Just What the Economy Needs: A $5,000 Toilet

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Presciently, the high-end Japanese bathroom-fixtures manufacturer Toto chose a time when the economy is circling the drain to launch its newest product — a $5,000 commode with a super-efficient flush. The Neorest 550 seems at first a senseless money tank, but at a swellegant downtown New York City launch party last week, the press and interested parties were almost persuaded that this fixture is more than a very dear john — if used right, it's good for the environment and it could even save you money. How? Consider the following.

You'll save on toilet paper. Go ahead, toss the tissue. You're not getting your hands anywhere near your netherlands. The Neorest does it all for you: It offers a squirt of water in the rear, a squirt of water in the front, a squirt of water that pulses or a gentler stream for tough days. You can adjust pressure and direction from the comfort of your seat. Then there's a down under blow drier. No wonder the manufacturers prefer the term "Integrated Personal Cleansing System" to toilet. Or latrine. Or, you know, thunderbox.

You'll save on light bulbs. Not only will the Neorest 550's self-opening and closing toilet lid have you wondering how you ever managed without it, the heated seat comes with a cheerful built-in night light. Nothing says welcome quite like a friend that rises to greet you, offers a beacon to guide the way and a warm reception once you arrive. Comfort station, indeed.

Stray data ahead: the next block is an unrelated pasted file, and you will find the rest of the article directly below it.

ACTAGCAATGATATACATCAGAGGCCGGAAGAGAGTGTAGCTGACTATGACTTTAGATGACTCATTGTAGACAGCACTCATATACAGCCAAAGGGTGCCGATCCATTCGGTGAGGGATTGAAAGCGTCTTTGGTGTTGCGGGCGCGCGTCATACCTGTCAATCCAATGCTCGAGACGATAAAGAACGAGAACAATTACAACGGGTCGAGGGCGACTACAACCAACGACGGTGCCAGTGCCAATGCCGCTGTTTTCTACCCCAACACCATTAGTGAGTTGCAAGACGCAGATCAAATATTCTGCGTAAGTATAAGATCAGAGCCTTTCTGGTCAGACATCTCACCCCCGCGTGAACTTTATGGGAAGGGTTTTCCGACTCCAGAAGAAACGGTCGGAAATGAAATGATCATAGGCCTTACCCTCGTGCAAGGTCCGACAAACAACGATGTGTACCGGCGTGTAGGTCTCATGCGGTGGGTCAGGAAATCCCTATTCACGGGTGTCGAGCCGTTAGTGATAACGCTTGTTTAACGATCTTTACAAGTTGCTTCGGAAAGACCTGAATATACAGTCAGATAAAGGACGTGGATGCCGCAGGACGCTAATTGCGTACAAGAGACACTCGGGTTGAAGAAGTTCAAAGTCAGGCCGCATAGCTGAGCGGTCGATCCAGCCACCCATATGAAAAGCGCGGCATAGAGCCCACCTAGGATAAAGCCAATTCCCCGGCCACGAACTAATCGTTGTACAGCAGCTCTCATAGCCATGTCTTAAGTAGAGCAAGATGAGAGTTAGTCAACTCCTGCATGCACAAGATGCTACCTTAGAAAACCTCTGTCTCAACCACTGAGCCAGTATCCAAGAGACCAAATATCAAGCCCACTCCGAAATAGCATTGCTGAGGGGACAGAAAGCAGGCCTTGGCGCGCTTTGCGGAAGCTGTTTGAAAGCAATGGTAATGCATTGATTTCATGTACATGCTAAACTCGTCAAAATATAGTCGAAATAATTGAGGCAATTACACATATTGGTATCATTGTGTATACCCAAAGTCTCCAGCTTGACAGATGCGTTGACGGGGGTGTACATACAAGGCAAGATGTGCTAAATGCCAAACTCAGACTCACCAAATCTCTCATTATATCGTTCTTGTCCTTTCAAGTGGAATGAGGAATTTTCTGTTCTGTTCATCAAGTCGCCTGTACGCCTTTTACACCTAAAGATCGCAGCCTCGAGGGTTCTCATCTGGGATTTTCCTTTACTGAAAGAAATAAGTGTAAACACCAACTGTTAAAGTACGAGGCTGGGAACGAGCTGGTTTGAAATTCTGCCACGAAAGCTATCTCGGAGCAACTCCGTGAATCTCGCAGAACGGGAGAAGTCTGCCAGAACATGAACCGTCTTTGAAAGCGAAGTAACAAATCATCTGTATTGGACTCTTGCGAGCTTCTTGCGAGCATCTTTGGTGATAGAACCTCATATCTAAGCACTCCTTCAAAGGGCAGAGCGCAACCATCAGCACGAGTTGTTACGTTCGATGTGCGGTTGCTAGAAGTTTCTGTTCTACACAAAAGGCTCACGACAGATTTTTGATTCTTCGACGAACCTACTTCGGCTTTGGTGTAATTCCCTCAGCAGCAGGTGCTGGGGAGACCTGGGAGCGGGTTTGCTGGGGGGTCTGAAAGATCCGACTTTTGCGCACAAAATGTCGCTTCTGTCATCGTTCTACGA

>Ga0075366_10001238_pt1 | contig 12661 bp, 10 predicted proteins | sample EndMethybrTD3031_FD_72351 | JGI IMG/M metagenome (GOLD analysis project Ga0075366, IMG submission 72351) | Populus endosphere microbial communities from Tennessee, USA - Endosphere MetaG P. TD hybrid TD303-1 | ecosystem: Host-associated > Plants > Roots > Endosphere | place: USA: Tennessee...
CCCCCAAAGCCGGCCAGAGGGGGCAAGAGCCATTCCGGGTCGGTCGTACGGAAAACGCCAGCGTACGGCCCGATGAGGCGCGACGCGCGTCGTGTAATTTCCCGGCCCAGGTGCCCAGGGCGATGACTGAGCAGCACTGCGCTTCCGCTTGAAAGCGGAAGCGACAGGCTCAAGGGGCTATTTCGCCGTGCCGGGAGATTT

You'll save on water. You get to choose how much flush you need: one button for a tinkle, another for after a Thanksgiving dinner and perhaps both several times for when you have contractors in the house. Americans have not taken to dual-flush toilets, as they are known, says Toto's New York sales rep, Kurt Raabe, because the early models were substandard. "There were some guys who were having trouble making the 1.6 gallon model work for them," he says. "That's how Toto got its foot in the door in the U.S. It has the best flushing toilet on the market." (This is a guy who talks about toilets for a living. The least we can do is quote him.)

You'll save on air-freshener. The Neorest 550, the brochure states, has a built-in catalytic deodorizer that neutralizes bad ions through a filter, thus reducing stinkage. I can't tell you if this works. Although I tried out most of the features of the Neorest at the launch, there was a line of people waiting to use it after me, so I declined to put this technology to the test. Sorry, my journalistic rigor only goes so far.

You'll save on therapy. Previous Neorests have come with a device that imitates the sound of water flushing — presumably to disguise any other sounds emanating from the bathroom. But the newer model has a sound system that accommodates an SD memory card, and comes preprogrammed with 18 soundscapes. Some of them — the pounding of the ocean, the Lite FM jazz — appear to be designed to promote meditation. Others — classical music, running water, classical music played over running water — appear to be inspirational. Still others — there's a sort of marching tune in there — are more of the get-on-with-it variety.

At least one customer was converted. "It's a brilliant design," said engineer Gerry Brinker, who plans to buy one or two for his suburban New York home. "Of course, my wife's worried about it. Between that and the iPod, she thinks she'll never see me." Pearl Brinker patted his arm. "It's all right," she said indulgently. "I'm going to get them to put in an ejector seat."